While attempting to clean up the nation's most contaminated sites, the federal government has been hit by two barriers: lack of time and available resources. Now, more than a decade into the project, thousands of sites remain idle while waiting for government ac-tion.
These "brownfield" areas can be of significant value to host communities, however, with respect to ex-isting infrastructure investments and tax basis. State and local community officials are therefore in limbo between the benefits of brownfield areas and their potential environmental liabilities.
Areas that once thrived with in-dustrial activity often provide the necessary labor and infrastructure such as transportation and utilities. However, banks and businesses are reluctant to redevelop these sites due to environmental liabilities and the costs associated with cleanup compliance. As a result, "greenfield" sites are often developed as an alternative.
To expedite the process, U.S. EPA and several state governments are evaluating, and in some in-stances initiating, privatized, voluntary cleanups. Last June, the state of Ohio enacted its version of voluntary cleanup under Senate Bill 221, Ohio's Real Estate Reuse and Cleanup Law.
The new law, to be administered by Ohio EPA, has three goals: to in-vestigate properties suspected of contamination and expedite clean-up at the sites; to protect unused greenfield areas from further in-dustrial development; and to spur economic growth and create jobs.
Ohio law grants reprieve for lending institutions in most situations. In addition, sellers and buyers re-ceive a Covenant-Not-to-Sue with property deeds once the site meets, or is in the process of meeting, ap-plicable cleanup standards. Al-though property owners may be subject to federal and third-party suits, the covenant will ban most state actions against the property.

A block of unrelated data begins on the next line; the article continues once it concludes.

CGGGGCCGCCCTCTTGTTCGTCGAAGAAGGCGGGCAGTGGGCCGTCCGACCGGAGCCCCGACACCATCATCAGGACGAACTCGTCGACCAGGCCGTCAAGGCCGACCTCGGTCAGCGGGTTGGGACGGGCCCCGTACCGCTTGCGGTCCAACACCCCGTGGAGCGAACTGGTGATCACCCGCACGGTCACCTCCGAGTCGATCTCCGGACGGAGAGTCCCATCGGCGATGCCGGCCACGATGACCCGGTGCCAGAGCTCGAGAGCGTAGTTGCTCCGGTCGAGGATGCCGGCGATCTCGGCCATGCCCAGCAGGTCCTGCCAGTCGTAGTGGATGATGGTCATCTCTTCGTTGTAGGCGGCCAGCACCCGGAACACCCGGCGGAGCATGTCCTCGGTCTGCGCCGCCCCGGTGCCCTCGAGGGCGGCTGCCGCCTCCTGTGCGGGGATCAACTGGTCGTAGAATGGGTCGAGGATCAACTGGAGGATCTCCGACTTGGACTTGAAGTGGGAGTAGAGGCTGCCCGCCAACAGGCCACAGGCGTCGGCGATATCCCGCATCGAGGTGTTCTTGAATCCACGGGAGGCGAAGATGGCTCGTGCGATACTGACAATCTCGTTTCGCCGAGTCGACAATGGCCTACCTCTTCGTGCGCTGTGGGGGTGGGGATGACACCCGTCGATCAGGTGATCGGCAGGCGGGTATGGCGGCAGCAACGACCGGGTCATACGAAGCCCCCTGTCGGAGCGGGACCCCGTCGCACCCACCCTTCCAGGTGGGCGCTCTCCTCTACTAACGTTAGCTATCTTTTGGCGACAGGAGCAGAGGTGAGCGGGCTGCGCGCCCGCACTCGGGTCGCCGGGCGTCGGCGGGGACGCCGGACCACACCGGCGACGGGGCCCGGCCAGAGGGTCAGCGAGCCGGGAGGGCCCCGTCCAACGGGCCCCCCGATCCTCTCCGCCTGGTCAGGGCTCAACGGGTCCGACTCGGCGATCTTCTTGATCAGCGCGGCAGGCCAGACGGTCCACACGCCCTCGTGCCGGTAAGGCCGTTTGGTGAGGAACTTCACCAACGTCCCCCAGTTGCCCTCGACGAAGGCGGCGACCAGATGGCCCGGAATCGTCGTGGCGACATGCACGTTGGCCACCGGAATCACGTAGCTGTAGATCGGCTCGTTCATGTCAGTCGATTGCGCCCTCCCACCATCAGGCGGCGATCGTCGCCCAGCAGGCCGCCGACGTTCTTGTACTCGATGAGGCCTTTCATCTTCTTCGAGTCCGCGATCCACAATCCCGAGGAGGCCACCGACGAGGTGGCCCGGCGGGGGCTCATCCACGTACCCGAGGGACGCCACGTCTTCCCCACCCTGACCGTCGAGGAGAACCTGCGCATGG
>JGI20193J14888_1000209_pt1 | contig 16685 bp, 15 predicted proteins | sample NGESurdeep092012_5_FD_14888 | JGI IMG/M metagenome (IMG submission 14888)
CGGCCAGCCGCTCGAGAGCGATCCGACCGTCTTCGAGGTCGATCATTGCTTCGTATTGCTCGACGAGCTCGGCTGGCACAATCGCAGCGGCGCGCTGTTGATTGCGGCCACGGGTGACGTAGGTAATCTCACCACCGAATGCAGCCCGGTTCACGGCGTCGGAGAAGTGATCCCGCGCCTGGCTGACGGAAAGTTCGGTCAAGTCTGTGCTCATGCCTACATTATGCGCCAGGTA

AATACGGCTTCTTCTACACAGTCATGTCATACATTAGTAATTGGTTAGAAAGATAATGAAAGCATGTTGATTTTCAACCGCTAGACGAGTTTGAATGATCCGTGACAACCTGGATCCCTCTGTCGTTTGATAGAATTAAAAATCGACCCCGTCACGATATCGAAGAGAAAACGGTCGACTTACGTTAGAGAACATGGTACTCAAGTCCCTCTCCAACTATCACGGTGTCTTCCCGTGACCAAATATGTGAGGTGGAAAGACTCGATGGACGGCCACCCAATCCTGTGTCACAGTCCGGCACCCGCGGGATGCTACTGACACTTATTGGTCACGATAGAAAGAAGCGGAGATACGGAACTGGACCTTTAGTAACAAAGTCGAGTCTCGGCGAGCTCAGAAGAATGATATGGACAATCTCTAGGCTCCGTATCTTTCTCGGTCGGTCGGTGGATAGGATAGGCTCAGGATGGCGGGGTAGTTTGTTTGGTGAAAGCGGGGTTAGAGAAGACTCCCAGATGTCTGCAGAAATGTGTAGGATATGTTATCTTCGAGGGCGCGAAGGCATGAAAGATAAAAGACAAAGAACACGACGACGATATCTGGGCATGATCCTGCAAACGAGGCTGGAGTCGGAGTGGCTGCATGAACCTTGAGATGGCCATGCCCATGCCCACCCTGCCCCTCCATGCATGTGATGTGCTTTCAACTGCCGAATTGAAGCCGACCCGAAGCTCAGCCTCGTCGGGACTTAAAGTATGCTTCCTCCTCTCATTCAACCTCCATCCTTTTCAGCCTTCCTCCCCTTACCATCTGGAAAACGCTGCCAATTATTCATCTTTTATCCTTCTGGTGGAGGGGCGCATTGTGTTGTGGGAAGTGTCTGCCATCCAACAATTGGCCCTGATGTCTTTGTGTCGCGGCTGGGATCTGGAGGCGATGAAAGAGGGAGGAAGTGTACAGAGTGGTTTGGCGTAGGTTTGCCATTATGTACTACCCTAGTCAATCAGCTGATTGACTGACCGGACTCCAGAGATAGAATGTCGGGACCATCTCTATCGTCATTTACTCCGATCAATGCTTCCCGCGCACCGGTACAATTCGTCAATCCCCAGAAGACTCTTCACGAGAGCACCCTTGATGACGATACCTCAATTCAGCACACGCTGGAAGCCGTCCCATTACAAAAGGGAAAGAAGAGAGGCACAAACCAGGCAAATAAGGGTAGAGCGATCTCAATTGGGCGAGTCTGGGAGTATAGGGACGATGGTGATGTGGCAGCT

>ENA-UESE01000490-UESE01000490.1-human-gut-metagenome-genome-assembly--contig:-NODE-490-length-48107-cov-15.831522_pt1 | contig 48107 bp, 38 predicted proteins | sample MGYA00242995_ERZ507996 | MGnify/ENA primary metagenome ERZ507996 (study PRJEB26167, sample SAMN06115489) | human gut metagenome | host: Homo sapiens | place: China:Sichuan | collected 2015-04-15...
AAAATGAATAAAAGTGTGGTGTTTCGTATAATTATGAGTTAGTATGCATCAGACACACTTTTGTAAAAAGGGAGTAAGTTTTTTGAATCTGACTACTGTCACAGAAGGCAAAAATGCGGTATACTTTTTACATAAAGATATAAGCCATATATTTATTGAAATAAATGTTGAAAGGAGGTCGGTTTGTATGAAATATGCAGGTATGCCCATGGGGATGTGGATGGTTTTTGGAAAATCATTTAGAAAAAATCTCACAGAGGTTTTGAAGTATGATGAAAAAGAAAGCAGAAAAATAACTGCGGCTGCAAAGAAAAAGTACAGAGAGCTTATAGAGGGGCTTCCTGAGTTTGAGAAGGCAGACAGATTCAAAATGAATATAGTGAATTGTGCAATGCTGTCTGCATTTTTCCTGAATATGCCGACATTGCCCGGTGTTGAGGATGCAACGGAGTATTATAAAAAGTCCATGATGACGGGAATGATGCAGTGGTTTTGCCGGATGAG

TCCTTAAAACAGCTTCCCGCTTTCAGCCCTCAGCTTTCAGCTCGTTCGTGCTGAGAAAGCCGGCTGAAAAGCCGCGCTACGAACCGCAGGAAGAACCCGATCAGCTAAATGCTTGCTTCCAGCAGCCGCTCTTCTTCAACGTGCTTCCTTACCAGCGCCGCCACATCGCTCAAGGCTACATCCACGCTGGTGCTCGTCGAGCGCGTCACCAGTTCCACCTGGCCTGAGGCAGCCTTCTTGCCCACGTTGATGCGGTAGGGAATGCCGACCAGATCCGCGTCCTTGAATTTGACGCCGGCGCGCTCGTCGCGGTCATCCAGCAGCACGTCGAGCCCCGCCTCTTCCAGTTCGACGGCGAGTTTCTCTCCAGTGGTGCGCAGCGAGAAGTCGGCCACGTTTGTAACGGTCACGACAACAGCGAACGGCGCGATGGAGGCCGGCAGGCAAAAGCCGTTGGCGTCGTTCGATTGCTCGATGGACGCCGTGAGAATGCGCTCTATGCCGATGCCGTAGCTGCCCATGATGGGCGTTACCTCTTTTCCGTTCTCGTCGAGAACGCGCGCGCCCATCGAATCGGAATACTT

Cleanup standards will reflect the intended use of the property (e.g. residential, commercial, in-dustrial). Volunteers may also conduct site-specific risk assessments to determine appropriate remedial actions or rely on protective engineering and institutional controls.
In an effort to speed cleanup activities, consolidated permits will be issued when multiple permits such as NPDES wastewater discharge and air emission permits are required to commence remedial activities.
Ohio EPA will establish criteria for certified professionals and laboratories who can determine when applicable regulations have been met and when sites have been sufficiently cleaned. To date, eligible environmental professionals in-clude professional engineers, certified geologists, toxicologists and certified industrial hygienists who meet rigorous requirements and possess at least five years of experience in site remediation and have three years of project supervisory experience.
Ohio volunteers who wish to re-develop a site can receive funding through tax abatements. Any real estate taxes corresponding to the incremental increase in property value will be abated for 10 years. Volunteers may also apply for low interest loans from the state.
Property owners can recover cleanup costs from parties who contributed to the contamination; the recovery amount is based on each party's responsibility.
Under the program, the Ohio EPA can audit all cleanup activities as well as the conduct and technical conclusions of certified professionals and laboratories. At a minimum, 25 percent of the sites which receive a covenant will be audited. If any non-compliance or misrepresentation sites are found, Ohio EPA may revoke the covenant, assess strict penalties and pursue civil and criminal convictions.
The public is notified of all clean-ups that have been completed. In addition, a series of public hearings will be held statewide during rule development and prior to any permits being issued.
While rules are being developed, only sites without groundwater contamination are eligible, but no more than 200 covenants will be issued. The law was put into effect on September 1994 and is expected to be fully implemented in Sep-tember 1995.